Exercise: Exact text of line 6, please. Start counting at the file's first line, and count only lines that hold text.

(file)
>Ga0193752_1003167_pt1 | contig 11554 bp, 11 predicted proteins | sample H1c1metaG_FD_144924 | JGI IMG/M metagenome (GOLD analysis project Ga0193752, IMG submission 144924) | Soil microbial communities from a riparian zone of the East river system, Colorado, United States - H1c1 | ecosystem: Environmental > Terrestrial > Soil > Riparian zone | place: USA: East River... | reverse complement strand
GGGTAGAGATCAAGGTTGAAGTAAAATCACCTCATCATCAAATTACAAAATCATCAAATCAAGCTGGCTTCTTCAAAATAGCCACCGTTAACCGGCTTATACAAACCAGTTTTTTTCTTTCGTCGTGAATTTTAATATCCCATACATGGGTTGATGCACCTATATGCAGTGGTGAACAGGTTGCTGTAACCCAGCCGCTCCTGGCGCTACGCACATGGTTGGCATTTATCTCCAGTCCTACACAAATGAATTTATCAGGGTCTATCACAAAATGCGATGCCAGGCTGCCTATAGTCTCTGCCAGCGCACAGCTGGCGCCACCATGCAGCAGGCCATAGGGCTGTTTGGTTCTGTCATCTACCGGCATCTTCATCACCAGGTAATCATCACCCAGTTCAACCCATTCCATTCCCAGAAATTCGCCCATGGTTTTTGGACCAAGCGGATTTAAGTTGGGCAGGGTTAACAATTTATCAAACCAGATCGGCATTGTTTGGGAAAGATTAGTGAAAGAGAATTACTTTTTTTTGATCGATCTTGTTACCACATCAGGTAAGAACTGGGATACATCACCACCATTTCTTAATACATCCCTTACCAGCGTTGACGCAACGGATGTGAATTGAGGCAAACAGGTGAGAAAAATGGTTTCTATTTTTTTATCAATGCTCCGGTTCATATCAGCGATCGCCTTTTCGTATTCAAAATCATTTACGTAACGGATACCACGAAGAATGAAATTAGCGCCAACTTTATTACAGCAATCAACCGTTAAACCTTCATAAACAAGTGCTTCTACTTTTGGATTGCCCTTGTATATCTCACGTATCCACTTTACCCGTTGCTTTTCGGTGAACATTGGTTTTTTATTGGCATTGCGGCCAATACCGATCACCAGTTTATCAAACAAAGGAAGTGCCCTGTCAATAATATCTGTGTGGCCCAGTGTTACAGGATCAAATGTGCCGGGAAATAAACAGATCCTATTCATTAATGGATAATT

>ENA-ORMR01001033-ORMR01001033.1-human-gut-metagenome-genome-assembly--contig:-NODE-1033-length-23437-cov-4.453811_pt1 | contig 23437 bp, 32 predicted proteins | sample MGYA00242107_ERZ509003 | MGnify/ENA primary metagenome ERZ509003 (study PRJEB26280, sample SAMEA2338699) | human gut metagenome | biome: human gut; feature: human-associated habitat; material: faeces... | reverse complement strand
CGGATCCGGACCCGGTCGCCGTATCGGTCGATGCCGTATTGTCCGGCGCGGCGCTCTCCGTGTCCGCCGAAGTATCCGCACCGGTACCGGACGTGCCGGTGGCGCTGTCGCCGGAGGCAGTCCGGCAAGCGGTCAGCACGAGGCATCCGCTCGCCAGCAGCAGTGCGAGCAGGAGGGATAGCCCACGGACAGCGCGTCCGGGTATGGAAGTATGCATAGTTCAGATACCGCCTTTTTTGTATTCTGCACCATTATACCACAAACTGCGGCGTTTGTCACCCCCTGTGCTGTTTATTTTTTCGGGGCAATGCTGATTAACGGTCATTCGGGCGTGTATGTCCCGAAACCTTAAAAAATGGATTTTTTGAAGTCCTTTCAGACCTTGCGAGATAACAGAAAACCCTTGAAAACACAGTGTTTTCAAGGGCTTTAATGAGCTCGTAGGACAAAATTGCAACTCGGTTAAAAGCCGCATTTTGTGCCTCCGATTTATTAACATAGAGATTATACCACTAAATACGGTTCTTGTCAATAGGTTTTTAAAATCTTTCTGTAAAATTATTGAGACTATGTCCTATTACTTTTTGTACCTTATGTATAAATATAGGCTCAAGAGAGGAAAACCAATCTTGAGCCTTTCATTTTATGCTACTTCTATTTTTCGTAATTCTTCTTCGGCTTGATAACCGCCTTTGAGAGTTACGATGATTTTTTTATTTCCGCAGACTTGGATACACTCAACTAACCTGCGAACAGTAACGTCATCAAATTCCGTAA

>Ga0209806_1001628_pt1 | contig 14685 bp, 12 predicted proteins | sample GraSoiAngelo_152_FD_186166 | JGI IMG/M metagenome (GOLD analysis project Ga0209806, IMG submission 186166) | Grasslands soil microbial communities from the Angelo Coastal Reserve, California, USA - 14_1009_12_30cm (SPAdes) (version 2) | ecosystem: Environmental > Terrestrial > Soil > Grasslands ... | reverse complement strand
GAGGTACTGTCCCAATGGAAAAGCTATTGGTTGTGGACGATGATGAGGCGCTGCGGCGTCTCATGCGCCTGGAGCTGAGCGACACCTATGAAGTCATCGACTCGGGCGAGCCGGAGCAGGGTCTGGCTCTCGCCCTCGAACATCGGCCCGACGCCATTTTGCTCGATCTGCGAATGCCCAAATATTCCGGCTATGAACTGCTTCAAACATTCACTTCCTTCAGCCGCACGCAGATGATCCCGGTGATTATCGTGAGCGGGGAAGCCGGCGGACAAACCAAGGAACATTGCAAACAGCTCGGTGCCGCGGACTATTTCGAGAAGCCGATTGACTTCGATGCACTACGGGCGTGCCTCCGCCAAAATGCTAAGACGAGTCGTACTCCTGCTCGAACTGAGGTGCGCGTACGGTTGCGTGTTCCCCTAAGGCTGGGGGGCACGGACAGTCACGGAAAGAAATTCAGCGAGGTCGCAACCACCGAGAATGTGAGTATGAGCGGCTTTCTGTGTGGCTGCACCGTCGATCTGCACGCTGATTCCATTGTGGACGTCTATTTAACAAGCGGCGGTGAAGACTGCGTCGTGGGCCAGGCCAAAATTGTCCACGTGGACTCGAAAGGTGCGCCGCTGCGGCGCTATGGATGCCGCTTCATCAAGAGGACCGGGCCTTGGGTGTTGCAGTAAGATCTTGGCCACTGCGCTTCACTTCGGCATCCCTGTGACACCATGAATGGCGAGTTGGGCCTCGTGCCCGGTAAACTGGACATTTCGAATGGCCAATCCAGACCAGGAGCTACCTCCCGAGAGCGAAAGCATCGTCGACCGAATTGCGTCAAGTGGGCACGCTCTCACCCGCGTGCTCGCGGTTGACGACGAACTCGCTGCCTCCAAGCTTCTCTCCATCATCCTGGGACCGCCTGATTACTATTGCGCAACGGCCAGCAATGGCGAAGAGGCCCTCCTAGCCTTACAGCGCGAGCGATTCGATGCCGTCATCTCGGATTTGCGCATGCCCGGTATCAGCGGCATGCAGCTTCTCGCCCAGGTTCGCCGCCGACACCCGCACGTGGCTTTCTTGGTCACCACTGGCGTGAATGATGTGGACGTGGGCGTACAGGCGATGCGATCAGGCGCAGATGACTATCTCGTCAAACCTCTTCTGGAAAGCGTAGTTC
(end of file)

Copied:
GAGGTACTGTCCCAATGGAAAAGCTATTGGTTGTGGACGATGATGAGGCGCTGCGGCGTCTCATGCGCCTGGAGCTGAGCGACACCTATGAAGTCATCGACTCGGGCGAGCCGGAGCAGGGTCTGGCTCTCGCCCTCGAACATCGGCCCGACGCCATTTTGCTCGATCTGCGAATGCCCAAATATTCCGGCTATGAACTGCTTCAAACATTCACTTCCTTCAGCCGCACGCAGATGATCCCGGTGATTATCGTGAGCGGGGAAGCCGGCGGACAAACCAAGGAACATTGCAAACAGCTCGGTGCCGCGGACTATTTCGAGAAGCCGATTGACTTCGATGCACTACGGGCGTGCCTCCGCCAAAATGCTAAGACGAGTCGTACTCCTGCTCGAACTGAGGTGCGCGTACGGTTGCGTGTTCCCCTAAGGCTGGGGGGCACGGACAGTCACGGAAAGAAATTCAGCGAGGTCGCAACCACCGAGAATGTGAGTATGAGCGGCTTTCTGTGTGGCTGCACCGTCGATCTGCACGCTGATTCCATTGTGGACGTCTATTTAACAAGCGGCGGTGAAGACTGCGTCGTGGGCCAGGCCAAAATTGTCCACGTGGACTCGAAAGGTGCGCCGCTGCGGCGCTATGGATGCCGCTTCATCAAGAGGACCGGGCCTTGGGTGTTGCAGTAAGATCTTGGCCACTGCGCTTCACTTCGGCATCCCTGTGACACCATGAATGGCGAGTTGGGCCTCGTGCCCGGTAAACTGGACATTTCGAATGGCCAATCCAGACCAGGAGCTACCTCCCGAGAGCGAAAGCATCGTCGACCGAATTGCGTCAAGTGGGCACGCTCTCACCCGCGTGCTCGCGGTTGACGACGAACTCGCTGCCTCCAAGCTTCTCTCCATCATCCTGGGACCGCCTGATTACTATTGCGCAACGGCCAGCAATGGCGAAGAGGCCCTCCTAGCCTTACAGCGCGAGCGATTCGATGCCGTCATCTCGGATTTGCGCATGCCCGGTATCAGCGGCATGCAGCTTCTCGCCCAGGTTCGCCGCCGACACCCGCACGTGGCTTTCTTGGTCACCACTGGCGTGAATGATGTGGACGTGGGCGTACAGGCGATGCGATCAGGCGCAGATGACTATCTCGTCAAACCTCTTCTGGAAAGCGTAGTTC